Tuesday, May 20, 2008

Bride Wars Filming in Cambridge

Part of the film Bride Wars is being filmed in Cambridge. Here is a sign on the corner of Western Ave & River St. directing cast and crew to the set. I took this on Monday, May 19, 2008.

Saturday, May 17, 2008

Fire on River St. In Cambridge, MA

Today 5/17/08 a fire broke out in triple decker next to the Wash and Dry Laundromat on River St. in Cambridge, MA. It is across from the Indian Store on William St. The smell of the burning building could be smelled in a large portion of Cambridgeport.

Firefighters climb to the roof of the triple decker that is on fire.
Police blocked off Pleasant St. so that cars could not go onto River St.

Cops gaze down River St. and this 70 T bus was stranded. People had to get off and walk to Central Square.

Firefighters climb a ladder to get to the building roof while spectators watch
A close up of the William St. River St. Corner
Something started gushing out the bottom of this truck

Firefighters climbed the fire escape of this house on Pleasant St. in the same block as the burning building. They knocked on windows to see if anyone was inside. They wanted them to leave for their own safety.

Junction Pleasant & River St.

A firefighter gets ready to go into action.

Tuesday, May 13, 2008

Casting the film Amistad

Amistad's Problematic Casting Call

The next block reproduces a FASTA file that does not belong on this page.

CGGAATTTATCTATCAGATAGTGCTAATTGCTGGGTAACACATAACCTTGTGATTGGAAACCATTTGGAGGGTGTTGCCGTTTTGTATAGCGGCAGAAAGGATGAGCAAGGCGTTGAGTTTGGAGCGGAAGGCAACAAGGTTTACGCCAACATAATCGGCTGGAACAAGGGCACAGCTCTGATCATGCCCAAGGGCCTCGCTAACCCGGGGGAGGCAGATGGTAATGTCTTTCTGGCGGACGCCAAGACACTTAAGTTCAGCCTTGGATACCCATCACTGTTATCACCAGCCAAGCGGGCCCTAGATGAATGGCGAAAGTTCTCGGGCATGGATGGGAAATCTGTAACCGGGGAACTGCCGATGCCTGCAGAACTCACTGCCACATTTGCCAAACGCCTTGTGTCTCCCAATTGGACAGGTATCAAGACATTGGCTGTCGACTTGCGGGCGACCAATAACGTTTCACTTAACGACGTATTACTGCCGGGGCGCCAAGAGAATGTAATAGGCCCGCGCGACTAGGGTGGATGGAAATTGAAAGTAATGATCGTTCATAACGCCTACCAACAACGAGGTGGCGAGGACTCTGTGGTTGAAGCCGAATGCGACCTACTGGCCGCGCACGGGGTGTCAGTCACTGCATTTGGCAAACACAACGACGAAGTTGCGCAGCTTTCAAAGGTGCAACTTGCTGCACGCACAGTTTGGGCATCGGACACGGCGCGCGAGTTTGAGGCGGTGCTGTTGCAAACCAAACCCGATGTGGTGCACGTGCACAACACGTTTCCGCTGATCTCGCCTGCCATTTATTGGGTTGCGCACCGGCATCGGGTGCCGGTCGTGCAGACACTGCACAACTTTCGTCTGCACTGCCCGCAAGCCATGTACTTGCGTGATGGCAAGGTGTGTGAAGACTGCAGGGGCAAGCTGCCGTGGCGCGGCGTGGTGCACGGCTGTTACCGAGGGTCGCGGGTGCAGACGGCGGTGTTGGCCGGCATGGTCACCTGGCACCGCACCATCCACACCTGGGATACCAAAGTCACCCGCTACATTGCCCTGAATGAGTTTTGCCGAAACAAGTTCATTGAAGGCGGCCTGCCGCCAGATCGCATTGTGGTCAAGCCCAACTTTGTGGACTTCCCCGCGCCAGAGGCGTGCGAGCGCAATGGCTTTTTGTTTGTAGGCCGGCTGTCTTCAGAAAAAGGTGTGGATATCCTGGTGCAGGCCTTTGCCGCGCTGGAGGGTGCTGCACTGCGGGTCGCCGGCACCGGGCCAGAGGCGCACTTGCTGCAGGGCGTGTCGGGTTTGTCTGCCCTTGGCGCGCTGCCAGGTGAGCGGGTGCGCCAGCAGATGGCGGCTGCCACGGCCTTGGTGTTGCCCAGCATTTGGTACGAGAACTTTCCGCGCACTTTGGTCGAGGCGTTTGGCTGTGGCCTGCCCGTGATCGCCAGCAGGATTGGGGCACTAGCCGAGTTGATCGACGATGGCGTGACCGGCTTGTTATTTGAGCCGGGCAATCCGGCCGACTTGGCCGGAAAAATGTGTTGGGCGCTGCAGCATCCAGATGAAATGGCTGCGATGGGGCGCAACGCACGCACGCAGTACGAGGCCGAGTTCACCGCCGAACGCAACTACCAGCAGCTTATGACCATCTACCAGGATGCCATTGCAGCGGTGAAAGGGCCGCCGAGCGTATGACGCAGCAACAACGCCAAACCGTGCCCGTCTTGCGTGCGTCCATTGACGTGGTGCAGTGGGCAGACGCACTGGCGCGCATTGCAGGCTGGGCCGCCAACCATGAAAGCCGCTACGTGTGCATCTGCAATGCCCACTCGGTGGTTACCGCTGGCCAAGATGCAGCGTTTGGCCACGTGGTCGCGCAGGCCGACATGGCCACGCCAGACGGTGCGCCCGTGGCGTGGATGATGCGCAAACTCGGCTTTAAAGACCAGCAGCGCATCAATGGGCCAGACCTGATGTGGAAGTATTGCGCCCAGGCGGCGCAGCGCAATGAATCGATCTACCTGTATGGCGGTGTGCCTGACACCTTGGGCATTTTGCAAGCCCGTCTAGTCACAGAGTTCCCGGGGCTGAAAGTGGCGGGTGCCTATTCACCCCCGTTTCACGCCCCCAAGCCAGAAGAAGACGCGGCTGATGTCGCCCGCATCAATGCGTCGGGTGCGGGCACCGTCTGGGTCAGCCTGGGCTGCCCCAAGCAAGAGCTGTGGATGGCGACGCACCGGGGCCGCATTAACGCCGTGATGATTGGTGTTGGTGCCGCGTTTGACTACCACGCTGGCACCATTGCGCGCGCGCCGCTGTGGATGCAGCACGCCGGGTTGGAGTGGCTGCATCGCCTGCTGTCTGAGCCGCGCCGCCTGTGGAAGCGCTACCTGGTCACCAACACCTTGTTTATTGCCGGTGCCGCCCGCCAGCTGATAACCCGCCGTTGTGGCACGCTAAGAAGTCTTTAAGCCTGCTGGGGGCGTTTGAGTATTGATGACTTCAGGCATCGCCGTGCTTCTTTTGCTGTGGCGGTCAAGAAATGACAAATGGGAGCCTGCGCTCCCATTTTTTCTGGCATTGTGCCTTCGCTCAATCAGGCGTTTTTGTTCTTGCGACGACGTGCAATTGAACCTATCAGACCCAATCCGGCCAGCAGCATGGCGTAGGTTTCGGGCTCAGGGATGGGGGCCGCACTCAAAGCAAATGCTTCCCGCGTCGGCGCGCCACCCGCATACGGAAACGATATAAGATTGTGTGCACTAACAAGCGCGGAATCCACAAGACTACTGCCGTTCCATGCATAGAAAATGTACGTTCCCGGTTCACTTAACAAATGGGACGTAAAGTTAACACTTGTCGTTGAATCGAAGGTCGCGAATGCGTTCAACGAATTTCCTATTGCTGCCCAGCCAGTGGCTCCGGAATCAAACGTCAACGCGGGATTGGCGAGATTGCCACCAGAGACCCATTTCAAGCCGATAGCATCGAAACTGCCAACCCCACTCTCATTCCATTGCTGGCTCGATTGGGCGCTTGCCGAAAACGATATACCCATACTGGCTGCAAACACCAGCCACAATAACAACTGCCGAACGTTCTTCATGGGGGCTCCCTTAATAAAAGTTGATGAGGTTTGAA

By Melinda Spaulding

Many filmgoers know about Steven Spielberg's coup in casting Golden Globe nominee Djimon Hounsou for a leading role in "Amistad." What they may not know is that hiring the film's leads was easy, says casting director Vicki Thomas -- at least when compared to filling "Amistad"'s smaller roles.

Because of the authentic Mendhe language spoken by the movie's slave characters, director Spielberg insisted that these actors be African-born. The perfectionist auteur believed that the 13 slave characters with talking roles should be native speakers of one of the more than 100 African languages. This requirement eliminated most of African-American Hollywood, and left it up to Thomas and her crew to span the globe -- literally -- in search of talent.

Thomas ("Con Air," "Devil in a Blue Dress") held open casting calls across three continents: Africa, Europe and North America. To bring a '90s twist to the film that's set in 1839, solicitations for photos and credentials were placed on the Internet. "With just two and a half months to cast everyone, we were scrambling every minute," says Thomas.

But it was near the end of the casting process that Thomas and her team encountered their biggest problem. They had narrowed their list to the African-speaking actors they wanted, but when Thomas requested proof of their clearances to work in the U.S., she felt as if she were speaking a foreign language.

"We would ask for their green cards and visas, and they would tell us yes," says an exasperated Thomas. "But then we wouldn’t hear from them for days.” Eventually Thomas discovered that many of the actors were in the U.S. illegally.

For some extras, the problem went beyond that of normal legalities: It was a matter of life and death. "We had people who had escaped from Sierra Leone," says Thomas. "We lost an esteemed professor, who was a very good actor. But for him to go back to Sierra Leone to get a visa, meant he risked losing his life.” The lack of legal paperwork put both Thomas and the actors in a difficult position. “We couldn’t put them in the movie," she says, "but we couldn't bring ourselves to turn them in either."

Now that the film is finished and Hounsou may end up with an Oscar nomination, Thomas understandably feels that her hard work was well rewarded. "When you have an end result as good as this," she says, "it's absolutely worth every headache."

Posted Jan 19, 1998